How to Use DNA Tests to Trace Your Ancestry

Or How to TYrack Your Family History

How to Use DNA Tests to Trace Your Ancestry

One of the most frequently asked questions across the internet is “How do you track your family history?”. Though we mostly focus on tracing ancestry through paper and online records, there are many other ways to do that. DNA testing is one of them.

At some point, many genealogists face a problem when tracing ancestry through records and historical documents leads to little or no results. If the paper trail has eventually led you to the brick wall check out this article – you will learn how DNA testing can help you to break through.

What You Can Learn from a DNA Test

Through a DNA test you can:

  • find people with whom you share an ancestor;
  • prove or disprove the ancestry of people sharing the same last name;
  • learn your ethnicity breakdown.

Using DNA to Find an Unknown Ancestor

The best way to begin the search of your relative is to sort your DNA matches into groups. The special “in common with” feature is nowadays provided by many companies and will show you matches that share DNA with you. If several people have matching DNA this may mean you all might have a common ancestor.

Compare trees with some of those matches and set aside those who are not connected to your known relatives. Thus, you can focus on matches that may lead you to the relative you’re looking for. If there’s a common ancestor appearing in more than one tree, it is possibly related to you and your unknown ancestor. If you need to confirm a relationship with somebody, a DNA test is a great option as well.

Besides that, as you research descendants of your common ancestor, remember to look for places and dates that match the information about your brick-wall ancestor as they might be the clues. If you feel that’s not enough, you can ask one of your relatives to take a DNA test.

If your research has reached an impasse because of missing records, migration, or name changes, a DNA test may provide the right clues. First, you will have to determine other descendants of the relative you’re looking for. You will have to use the same “in common with” feature to find other matches connected to your ancestor. Then look for data (locations, names, etc.) that match the information you already know about your relative.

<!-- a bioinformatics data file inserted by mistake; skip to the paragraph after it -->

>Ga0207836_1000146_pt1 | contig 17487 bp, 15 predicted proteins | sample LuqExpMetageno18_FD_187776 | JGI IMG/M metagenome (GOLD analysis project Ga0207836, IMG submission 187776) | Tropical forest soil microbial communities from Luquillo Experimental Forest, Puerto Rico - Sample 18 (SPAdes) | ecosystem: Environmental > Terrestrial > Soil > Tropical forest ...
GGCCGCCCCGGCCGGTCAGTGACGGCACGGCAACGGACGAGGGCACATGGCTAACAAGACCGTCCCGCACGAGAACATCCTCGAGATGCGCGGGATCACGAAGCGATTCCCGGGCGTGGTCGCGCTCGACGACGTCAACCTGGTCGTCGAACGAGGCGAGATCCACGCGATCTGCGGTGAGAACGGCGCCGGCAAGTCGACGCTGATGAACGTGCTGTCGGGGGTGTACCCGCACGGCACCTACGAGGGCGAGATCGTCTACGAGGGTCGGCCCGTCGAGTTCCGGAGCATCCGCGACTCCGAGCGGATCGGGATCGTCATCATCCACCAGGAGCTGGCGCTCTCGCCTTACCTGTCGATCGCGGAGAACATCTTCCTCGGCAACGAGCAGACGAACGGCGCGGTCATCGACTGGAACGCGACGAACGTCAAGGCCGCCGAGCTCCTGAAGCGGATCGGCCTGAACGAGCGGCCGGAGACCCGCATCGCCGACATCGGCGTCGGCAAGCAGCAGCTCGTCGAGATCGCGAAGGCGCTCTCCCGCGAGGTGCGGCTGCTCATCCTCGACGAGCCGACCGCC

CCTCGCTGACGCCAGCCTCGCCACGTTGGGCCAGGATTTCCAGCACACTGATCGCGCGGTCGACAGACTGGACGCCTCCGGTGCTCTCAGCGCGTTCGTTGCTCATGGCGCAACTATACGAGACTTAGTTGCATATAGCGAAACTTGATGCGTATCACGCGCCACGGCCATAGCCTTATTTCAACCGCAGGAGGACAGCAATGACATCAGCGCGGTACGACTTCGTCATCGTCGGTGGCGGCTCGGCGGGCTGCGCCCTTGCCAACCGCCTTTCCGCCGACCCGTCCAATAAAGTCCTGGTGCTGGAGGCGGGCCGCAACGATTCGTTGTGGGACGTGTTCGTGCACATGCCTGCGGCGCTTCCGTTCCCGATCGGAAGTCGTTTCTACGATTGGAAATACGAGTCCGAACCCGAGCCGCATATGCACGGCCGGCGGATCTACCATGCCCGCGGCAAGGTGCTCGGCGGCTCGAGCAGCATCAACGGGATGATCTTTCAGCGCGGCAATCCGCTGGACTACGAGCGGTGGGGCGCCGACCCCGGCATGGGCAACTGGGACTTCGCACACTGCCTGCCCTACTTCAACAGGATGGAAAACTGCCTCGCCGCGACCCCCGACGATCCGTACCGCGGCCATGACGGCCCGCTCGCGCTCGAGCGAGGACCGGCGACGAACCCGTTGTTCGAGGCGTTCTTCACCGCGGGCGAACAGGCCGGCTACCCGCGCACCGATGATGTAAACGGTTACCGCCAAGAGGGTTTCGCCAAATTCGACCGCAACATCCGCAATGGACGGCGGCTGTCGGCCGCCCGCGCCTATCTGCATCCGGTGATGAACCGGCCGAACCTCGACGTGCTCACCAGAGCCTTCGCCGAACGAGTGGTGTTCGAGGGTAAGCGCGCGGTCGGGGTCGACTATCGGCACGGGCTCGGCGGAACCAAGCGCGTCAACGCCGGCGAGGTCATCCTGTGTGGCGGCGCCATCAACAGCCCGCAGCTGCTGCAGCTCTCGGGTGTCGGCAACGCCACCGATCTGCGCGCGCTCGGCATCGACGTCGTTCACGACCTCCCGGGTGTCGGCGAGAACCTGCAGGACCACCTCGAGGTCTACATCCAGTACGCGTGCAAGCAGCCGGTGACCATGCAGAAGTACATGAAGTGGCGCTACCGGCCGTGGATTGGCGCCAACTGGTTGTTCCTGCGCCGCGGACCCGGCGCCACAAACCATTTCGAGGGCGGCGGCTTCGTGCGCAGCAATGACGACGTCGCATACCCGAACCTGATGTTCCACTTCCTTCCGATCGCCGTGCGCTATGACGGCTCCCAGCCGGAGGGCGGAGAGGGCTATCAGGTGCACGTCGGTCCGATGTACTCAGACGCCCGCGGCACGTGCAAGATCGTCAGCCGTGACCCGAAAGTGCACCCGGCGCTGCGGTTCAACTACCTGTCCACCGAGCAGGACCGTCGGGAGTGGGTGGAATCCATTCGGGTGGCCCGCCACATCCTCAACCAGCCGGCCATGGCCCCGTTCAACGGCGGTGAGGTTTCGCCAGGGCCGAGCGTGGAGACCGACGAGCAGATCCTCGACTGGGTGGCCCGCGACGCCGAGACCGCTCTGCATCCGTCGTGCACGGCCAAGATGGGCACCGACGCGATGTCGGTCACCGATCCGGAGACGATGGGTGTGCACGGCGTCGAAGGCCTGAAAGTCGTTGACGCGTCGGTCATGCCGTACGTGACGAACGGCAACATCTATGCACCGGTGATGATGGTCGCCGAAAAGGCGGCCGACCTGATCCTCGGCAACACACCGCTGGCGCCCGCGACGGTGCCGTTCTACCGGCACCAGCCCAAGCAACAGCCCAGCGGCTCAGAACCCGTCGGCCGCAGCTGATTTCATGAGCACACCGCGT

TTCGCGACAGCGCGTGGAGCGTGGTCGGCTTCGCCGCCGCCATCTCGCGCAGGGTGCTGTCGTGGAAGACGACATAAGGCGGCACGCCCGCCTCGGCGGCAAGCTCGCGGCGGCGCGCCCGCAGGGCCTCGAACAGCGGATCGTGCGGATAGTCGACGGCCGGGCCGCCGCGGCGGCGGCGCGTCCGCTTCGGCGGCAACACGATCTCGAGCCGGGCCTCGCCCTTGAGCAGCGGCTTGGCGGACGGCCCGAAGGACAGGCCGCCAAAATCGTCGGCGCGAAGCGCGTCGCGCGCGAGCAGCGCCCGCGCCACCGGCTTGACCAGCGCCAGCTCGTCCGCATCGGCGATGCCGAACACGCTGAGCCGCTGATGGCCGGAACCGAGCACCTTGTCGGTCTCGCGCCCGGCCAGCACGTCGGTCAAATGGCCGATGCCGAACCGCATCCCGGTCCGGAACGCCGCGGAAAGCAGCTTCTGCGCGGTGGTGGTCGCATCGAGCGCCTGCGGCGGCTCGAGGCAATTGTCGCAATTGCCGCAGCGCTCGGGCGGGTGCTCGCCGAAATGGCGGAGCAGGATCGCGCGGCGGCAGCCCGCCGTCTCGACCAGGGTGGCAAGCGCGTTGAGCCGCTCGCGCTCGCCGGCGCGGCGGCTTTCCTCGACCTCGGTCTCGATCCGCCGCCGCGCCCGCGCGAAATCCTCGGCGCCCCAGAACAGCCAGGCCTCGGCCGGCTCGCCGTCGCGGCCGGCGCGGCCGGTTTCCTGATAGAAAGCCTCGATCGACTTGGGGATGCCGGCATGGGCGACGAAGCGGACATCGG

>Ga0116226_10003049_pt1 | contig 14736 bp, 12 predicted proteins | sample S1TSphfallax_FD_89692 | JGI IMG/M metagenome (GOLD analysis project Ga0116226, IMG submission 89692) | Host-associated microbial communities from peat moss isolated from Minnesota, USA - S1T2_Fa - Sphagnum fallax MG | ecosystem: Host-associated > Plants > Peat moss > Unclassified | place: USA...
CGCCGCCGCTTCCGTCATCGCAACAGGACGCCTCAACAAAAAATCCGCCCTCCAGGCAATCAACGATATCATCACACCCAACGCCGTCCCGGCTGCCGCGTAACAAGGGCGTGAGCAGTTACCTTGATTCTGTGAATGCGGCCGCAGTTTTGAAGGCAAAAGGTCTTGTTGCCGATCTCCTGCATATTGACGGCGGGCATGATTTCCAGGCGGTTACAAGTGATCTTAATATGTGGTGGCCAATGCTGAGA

Don’t neglect to contact the matches to ask what they know about their family lines. Chances are you will find descendants of the person who can help you discover relevant information that can help.

Types of DNA Tests

There are 3 main types of DNA tests you should be aware of:

  1. Autosomal DNA (atDNA) - available for both men and women, this test surveys markers on all 23 chromosomes to look for connections along both maternal and paternal lines. The results provide information about your ethnic breakdown and help to identify cousins. This test is most useful for connecting back to more recent ancestors.
  2. A mitochondrial DNA (mtDNA) test traces a person's matrilineal line. This kind of DNA is passed by a mother to both male and female children without any mixing, so a child’s mtDNA is the same as their mother's mtDNA, their grandmother’s mtDNA, etc. mtDNA changes very slowly, so if two people have an exact match in their mtDNA, they are likely to share a common maternal ancestor, but it is hard to identify if this is a recent ancestor or one who lived hundreds of years ago.
  3. Y-DNA tests help to discover your paternal ancestry. This test is available only to males since the Y chromosome is only passed down the male line from father to son. If two men share the same markers they are likely to have a common ancestor, though the exact degree of the relationship is unknown.

You should acknowledge that your DNA test provides little information on its own. Unfortunately, you can’t just plug the numbers into a formula and find out who your ancestors are – you will have to compare your results with other people. The search may take much time since you may have to input your test results into the many DNA databases to find a match with someone who has already been tested.

Good luck!

extended family
Read next: Allie on the Sand
Rose Patterson

See all posts by Rose Patterson